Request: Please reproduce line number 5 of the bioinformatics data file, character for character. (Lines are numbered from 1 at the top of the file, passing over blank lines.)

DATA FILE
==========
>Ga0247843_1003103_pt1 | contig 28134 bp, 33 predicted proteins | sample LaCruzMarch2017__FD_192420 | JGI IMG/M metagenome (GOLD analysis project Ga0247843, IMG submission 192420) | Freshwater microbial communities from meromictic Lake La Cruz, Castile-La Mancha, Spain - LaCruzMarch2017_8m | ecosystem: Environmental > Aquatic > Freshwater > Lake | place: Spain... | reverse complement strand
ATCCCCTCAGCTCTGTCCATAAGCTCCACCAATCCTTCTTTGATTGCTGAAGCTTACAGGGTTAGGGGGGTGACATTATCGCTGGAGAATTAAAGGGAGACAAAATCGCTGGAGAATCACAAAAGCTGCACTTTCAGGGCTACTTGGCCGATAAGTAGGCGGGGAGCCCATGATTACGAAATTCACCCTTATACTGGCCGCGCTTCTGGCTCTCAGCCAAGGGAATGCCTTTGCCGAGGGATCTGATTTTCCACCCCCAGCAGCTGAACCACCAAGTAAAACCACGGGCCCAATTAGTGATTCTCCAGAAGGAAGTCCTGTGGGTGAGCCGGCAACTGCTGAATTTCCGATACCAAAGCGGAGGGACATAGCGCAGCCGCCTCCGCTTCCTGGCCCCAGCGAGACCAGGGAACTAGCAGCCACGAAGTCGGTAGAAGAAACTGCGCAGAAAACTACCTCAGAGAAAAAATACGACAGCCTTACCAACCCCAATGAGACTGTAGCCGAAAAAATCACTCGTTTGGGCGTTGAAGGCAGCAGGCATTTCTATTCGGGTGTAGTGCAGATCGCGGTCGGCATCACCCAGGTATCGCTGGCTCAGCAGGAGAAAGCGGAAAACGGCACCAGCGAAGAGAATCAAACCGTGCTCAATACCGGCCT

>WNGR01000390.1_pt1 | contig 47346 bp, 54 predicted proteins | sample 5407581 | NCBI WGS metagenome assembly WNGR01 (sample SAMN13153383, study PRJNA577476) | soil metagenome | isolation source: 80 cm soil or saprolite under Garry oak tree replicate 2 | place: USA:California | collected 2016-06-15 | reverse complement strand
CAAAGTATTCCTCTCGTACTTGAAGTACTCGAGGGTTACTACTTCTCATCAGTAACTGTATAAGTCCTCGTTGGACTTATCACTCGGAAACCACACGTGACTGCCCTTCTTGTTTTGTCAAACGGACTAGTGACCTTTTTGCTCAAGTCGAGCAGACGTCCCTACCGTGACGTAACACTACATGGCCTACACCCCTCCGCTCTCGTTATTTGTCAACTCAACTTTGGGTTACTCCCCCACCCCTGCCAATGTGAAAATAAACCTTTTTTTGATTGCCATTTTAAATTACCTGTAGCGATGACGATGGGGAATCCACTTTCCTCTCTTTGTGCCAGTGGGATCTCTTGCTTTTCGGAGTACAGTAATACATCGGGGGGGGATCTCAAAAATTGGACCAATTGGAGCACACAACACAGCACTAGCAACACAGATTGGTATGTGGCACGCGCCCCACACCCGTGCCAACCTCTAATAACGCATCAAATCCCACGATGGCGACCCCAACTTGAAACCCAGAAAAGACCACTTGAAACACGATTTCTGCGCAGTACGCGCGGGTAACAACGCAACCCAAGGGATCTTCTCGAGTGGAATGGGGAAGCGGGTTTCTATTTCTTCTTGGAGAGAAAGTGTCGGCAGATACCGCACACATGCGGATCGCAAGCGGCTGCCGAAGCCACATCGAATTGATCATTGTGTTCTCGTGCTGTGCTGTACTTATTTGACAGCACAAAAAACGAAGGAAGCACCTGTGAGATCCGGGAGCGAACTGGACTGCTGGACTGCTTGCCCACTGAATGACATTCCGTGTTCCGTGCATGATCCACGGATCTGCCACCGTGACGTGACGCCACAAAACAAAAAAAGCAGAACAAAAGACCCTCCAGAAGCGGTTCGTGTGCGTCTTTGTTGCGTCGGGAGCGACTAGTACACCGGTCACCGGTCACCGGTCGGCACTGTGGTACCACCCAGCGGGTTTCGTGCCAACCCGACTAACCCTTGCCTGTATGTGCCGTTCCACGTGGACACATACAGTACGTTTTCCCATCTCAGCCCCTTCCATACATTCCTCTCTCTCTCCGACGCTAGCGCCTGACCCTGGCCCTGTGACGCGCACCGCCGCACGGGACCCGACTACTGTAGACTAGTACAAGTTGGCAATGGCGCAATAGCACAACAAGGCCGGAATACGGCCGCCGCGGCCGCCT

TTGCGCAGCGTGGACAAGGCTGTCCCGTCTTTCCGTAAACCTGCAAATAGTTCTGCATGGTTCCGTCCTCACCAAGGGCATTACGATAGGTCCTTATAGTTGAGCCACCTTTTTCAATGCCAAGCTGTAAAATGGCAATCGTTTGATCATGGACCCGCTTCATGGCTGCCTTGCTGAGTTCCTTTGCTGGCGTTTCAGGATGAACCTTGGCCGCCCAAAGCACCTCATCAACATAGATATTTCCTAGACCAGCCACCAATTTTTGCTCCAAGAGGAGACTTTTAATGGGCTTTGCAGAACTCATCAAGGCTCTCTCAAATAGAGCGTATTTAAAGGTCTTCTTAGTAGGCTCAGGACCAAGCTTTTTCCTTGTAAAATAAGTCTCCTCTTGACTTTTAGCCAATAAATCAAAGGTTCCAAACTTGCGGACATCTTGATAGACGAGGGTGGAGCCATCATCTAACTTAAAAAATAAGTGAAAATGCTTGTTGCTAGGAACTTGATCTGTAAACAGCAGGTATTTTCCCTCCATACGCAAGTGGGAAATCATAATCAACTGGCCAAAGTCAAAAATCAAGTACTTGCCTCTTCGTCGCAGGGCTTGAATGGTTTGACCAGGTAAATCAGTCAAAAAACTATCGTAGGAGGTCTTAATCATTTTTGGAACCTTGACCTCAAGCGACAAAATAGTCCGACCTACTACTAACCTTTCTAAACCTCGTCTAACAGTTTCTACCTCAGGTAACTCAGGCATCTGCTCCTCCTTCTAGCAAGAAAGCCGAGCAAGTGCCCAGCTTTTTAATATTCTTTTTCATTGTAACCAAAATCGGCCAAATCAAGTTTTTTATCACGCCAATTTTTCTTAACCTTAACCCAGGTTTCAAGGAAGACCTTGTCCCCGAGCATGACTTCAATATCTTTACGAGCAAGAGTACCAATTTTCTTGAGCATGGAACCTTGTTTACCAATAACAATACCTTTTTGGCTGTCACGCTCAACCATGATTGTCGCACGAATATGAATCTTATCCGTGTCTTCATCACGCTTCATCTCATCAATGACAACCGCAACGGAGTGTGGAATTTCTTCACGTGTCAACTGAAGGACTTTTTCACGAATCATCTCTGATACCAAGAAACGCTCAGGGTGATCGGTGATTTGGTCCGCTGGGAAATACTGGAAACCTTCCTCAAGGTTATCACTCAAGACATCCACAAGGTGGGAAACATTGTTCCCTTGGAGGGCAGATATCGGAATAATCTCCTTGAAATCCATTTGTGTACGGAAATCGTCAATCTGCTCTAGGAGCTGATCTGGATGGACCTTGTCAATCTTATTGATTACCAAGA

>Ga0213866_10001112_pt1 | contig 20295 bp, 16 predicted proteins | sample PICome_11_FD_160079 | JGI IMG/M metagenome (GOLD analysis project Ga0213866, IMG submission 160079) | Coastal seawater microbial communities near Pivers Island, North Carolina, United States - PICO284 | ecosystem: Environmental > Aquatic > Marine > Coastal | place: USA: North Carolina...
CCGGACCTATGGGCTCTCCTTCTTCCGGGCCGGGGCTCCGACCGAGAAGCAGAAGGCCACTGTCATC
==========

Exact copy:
TTGCGCAGCGTGGACAAGGCTGTCCCGTCTTTCCGTAAACCTGCAAATAGTTCTGCATGGTTCCGTCCTCACCAAGGGCATTACGATAGGTCCTTATAGTTGAGCCACCTTTTTCAATGCCAAGCTGTAAAATGGCAATCGTTTGATCATGGACCCGCTTCATGGCTGCCTTGCTGAGTTCCTTTGCTGGCGTTTCAGGATGAACCTTGGCCGCCCAAAGCACCTCATCAACATAGATATTTCCTAGACCAGCCACCAATTTTTGCTCCAAGAGGAGACTTTTAATGGGCTTTGCAGAACTCATCAAGGCTCTCTCAAATAGAGCGTATTTAAAGGTCTTCTTAGTAGGCTCAGGACCAAGCTTTTTCCTTGTAAAATAAGTCTCCTCTTGACTTTTAGCCAATAAATCAAAGGTTCCAAACTTGCGGACATCTTGATAGACGAGGGTGGAGCCATCATCTAACTTAAAAAATAAGTGAAAATGCTTGTTGCTAGGAACTTGATCTGTAAACAGCAGGTATTTTCCCTCCATACGCAAGTGGGAAATCATAATCAACTGGCCAAAGTCAAAAATCAAGTACTTGCCTCTTCGTCGCAGGGCTTGAATGGTTTGACCAGGTAAATCAGTCAAAAAACTATCGTAGGAGGTCTTAATCATTTTTGGAACCTTGACCTCAAGCGACAAAATAGTCCGACCTACTACTAACCTTTCTAAACCTCGTCTAACAGTTTCTACCTCAGGTAACTCAGGCATCTGCTCCTCCTTCTAGCAAGAAAGCCGAGCAAGTGCCCAGCTTTTTAATATTCTTTTTCATTGTAACCAAAATCGGCCAAATCAAGTTTTTTATCACGCCAATTTTTCTTAACCTTAACCCAGGTTTCAAGGAAGACCTTGTCCCCGAGCATGACTTCAATATCTTTACGAGCAAGAGTACCAATTTTCTTGAGCATGGAACCTTGTTTACCAATAACAATACCTTTTTGGCTGTCACGCTCAACCATGATTGTCGCACGAATATGAATCTTATCCGTGTCTTCATCACGCTTCATCTCATCAATGACAACCGCAACGGAGTGTGGAATTTCTTCACGTGTCAACTGAAGGACTTTTTCACGAATCATCTCTGATACCAAGAAACGCTCAGGGTGATCGGTGATTTGGTCCGCTGGGAAATACTGGAAACCTTCCTCAAGGTTATCACTCAAGACATCCACAAGGTGGGAAACATTGTTCCCTTGGAGGGCAGATATCGGAATAATCTCCTTGAAATCCATTTGTGTACGGAAATCGTCAATCTGCTCTAGGAGCTGATCTGGATGGACCTTGTCAATCTTATTGATTACCAAGA